Insights from The Real Deal: Lansco’s Abrams expects foreign retailers to descend on NYC
Brokers anticipate a rise in foreign companies opening their first retail stores in New York City in 2011, increasing from the approximately dozen that debuted this year.
“I would say there are 20 to 30 brands that are actively looking and will potentially open next year,” Robin Abrams, executive vice president at commercial brokerage firm Lansco, said. She spoke about the trend of foreign retailers opening new stores in the accompanying video segment Insights from The Real Deal (see video above).
Brokers mentioned several retailers that were looking in New York, although most of them could not be confirmed. Possible new stores for New York City include Pull & Bear and Massimo Dutti, both owned by the world’s largest retailer, Spain-based Inditex, which also owns Zara; British apparel firm Jack Wills; and French clothing maker Vanessa Bruno. Abrams said Swedish clothing store Polarn O. Pyret, which opened this fall in Greenwich, Conn., has been looking in New York City as well.
Beth Rosen, a senior director at retail brokerage Robert K. Futterman & Associates, said she recently returned from a trip to Italy to look for new stores that could be interested in opening in New York.
In addition, she met in New York with a shoe retailer based in Russia that has about 50 stores in that country and in Italy, but no American presence. The company hopes to open 100 stores in the United States over the next five or 10 years, but she would not disclose the company’s name.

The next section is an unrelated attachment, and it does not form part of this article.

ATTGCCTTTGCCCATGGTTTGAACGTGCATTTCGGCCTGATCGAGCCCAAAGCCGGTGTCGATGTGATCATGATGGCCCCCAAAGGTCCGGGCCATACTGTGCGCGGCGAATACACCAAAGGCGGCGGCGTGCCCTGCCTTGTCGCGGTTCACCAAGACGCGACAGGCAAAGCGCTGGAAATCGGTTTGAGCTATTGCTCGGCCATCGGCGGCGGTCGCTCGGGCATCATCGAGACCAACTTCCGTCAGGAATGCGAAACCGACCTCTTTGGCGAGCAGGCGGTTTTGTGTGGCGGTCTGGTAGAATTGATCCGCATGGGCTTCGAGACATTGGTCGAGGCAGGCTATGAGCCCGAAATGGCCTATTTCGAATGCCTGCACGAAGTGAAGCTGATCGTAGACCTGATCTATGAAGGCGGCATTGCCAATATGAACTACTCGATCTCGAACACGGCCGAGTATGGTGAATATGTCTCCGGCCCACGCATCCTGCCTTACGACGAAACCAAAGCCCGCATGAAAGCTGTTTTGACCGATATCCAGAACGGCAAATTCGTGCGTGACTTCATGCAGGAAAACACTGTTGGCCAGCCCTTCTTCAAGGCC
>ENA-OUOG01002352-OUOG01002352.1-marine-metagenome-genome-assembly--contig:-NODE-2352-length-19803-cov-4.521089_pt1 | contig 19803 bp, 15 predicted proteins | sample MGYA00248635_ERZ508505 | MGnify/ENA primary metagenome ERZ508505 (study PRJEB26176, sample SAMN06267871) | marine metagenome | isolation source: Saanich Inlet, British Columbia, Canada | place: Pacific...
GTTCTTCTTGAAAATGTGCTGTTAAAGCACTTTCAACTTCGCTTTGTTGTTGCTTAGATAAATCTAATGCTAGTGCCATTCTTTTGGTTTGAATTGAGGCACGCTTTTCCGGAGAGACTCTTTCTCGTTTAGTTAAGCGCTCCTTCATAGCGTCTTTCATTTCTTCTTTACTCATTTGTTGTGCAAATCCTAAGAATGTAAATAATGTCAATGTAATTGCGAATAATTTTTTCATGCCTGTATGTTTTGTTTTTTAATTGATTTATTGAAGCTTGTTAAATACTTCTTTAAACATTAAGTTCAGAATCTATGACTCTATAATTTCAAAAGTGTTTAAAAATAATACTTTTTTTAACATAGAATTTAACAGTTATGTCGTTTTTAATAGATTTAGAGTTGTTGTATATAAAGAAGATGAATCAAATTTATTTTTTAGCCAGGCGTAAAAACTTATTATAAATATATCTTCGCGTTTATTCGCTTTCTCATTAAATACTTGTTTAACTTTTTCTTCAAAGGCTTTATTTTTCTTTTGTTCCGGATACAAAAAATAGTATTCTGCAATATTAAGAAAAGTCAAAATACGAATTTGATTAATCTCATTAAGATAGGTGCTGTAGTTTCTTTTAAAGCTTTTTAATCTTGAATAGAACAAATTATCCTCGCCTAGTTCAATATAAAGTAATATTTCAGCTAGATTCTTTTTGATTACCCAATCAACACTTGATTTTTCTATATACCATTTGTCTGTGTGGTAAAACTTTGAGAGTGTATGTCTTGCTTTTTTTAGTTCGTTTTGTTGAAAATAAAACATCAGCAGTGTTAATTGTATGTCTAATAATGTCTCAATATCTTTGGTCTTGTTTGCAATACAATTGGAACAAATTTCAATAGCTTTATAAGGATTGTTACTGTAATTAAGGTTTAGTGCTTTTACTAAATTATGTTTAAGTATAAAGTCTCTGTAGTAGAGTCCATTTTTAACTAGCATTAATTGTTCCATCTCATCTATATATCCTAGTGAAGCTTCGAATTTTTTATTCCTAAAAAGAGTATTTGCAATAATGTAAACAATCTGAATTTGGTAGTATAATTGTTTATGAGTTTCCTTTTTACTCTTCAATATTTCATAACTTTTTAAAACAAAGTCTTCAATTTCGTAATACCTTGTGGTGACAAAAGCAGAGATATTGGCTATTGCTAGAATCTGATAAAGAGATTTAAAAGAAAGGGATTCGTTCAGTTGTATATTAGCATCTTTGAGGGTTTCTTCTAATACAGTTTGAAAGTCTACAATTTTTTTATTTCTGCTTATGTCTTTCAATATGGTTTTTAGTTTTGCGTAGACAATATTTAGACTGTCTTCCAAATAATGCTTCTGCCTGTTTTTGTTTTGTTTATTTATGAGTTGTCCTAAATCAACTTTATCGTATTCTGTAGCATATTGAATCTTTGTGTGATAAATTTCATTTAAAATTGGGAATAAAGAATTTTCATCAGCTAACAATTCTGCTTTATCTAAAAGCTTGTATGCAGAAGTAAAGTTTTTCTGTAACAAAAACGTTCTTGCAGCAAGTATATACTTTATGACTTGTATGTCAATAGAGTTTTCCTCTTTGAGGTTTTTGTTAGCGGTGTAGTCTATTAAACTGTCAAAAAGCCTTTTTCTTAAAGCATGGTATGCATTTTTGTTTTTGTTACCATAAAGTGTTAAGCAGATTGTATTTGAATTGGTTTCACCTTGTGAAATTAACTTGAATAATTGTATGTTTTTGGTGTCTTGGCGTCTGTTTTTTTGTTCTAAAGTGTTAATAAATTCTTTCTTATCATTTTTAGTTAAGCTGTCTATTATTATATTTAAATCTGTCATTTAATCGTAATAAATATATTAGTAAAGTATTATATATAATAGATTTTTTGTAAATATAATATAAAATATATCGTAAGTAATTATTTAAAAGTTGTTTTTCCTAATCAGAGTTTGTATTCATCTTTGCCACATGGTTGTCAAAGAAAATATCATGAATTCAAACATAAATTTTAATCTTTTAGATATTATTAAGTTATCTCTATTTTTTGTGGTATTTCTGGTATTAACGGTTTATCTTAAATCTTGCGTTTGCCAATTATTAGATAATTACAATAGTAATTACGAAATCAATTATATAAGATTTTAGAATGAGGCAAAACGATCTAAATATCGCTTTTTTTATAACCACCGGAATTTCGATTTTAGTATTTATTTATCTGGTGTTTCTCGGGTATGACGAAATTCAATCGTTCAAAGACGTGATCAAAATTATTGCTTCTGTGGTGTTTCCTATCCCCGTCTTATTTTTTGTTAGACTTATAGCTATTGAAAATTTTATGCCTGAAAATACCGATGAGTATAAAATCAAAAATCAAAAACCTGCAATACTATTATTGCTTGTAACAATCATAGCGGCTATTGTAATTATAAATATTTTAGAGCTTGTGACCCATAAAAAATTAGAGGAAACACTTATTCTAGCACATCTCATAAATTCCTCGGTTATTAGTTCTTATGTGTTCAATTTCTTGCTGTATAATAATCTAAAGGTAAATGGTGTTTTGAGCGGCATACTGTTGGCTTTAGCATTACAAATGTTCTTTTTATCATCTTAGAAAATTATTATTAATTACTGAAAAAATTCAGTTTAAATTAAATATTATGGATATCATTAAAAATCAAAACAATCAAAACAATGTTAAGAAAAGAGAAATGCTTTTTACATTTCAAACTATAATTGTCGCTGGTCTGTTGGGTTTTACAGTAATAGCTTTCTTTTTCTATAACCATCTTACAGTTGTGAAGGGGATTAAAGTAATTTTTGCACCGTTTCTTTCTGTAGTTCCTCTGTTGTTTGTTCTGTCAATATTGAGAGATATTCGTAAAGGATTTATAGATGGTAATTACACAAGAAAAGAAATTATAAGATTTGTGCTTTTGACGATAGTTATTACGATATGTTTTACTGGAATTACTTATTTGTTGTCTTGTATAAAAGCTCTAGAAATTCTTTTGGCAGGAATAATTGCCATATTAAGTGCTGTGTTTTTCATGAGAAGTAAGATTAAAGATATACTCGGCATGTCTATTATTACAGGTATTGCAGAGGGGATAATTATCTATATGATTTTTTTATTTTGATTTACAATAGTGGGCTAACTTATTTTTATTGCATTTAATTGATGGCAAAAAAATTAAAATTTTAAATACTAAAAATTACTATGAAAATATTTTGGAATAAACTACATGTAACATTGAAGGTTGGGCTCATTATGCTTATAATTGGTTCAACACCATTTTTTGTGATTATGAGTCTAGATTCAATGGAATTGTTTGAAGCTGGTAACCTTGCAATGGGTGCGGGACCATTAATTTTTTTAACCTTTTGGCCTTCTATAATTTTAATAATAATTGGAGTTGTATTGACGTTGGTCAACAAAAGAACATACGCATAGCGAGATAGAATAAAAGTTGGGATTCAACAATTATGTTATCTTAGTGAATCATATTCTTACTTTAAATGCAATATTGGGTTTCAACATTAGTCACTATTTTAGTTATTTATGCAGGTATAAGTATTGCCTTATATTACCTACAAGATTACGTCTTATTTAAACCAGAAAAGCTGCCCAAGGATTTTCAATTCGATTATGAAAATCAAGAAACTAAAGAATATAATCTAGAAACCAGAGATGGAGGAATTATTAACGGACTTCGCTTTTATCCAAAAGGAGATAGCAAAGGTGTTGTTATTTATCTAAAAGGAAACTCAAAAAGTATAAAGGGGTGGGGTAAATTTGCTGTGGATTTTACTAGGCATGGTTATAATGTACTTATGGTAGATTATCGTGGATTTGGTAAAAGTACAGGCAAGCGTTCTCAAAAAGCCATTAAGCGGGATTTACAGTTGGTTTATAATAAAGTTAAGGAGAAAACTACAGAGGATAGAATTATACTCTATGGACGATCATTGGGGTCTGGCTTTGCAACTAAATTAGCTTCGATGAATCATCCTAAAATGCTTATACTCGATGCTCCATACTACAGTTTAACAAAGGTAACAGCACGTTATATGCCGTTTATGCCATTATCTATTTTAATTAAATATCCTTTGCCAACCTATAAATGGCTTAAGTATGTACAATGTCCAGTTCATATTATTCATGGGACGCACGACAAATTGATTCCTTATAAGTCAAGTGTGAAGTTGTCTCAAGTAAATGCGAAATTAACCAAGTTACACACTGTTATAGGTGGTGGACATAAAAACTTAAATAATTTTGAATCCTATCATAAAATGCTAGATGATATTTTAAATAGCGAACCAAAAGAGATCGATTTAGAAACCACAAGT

And her firm is also looking toward Asian retailers as well.
“Our office is definitely targeting and calling these Chinese retailers and Japanese retailers to look for the next Uniqlo,” she said, referring to the brand opened by Japan’s largest clothing retailer Fast Retailing, which signed a blockbuster nearly $300 million lease at 666 Fifth Avenue this year. She said her firm is looking to other booming markets as well.
“Brazil is huge. Everyone is looking to Brazil for new retailers,” Rosen said.
Retail leasing agents said they no longer depended so heavily on Western European countries such as France and Italy to be the sources for new stores in New York.
“Australia is starting to look like a good training ground now,” Faith Hope Consolo, chairman of retail leasing and sales at Prudential Douglas Elliman, said, with companies such as clothing chain Cotton On, based there, considering a move here.
Some brokers want to encourage manufacturers or wholesalers to break into retail game in New York.
Michael Glanzberg, a principal at Sinvin Real Estate, said his office is representing about a half-dozen Chinese designers and manufacturers who are considering opening stores in North America, including New York.
“They feel they can skip the middleman and market themselves,” he said.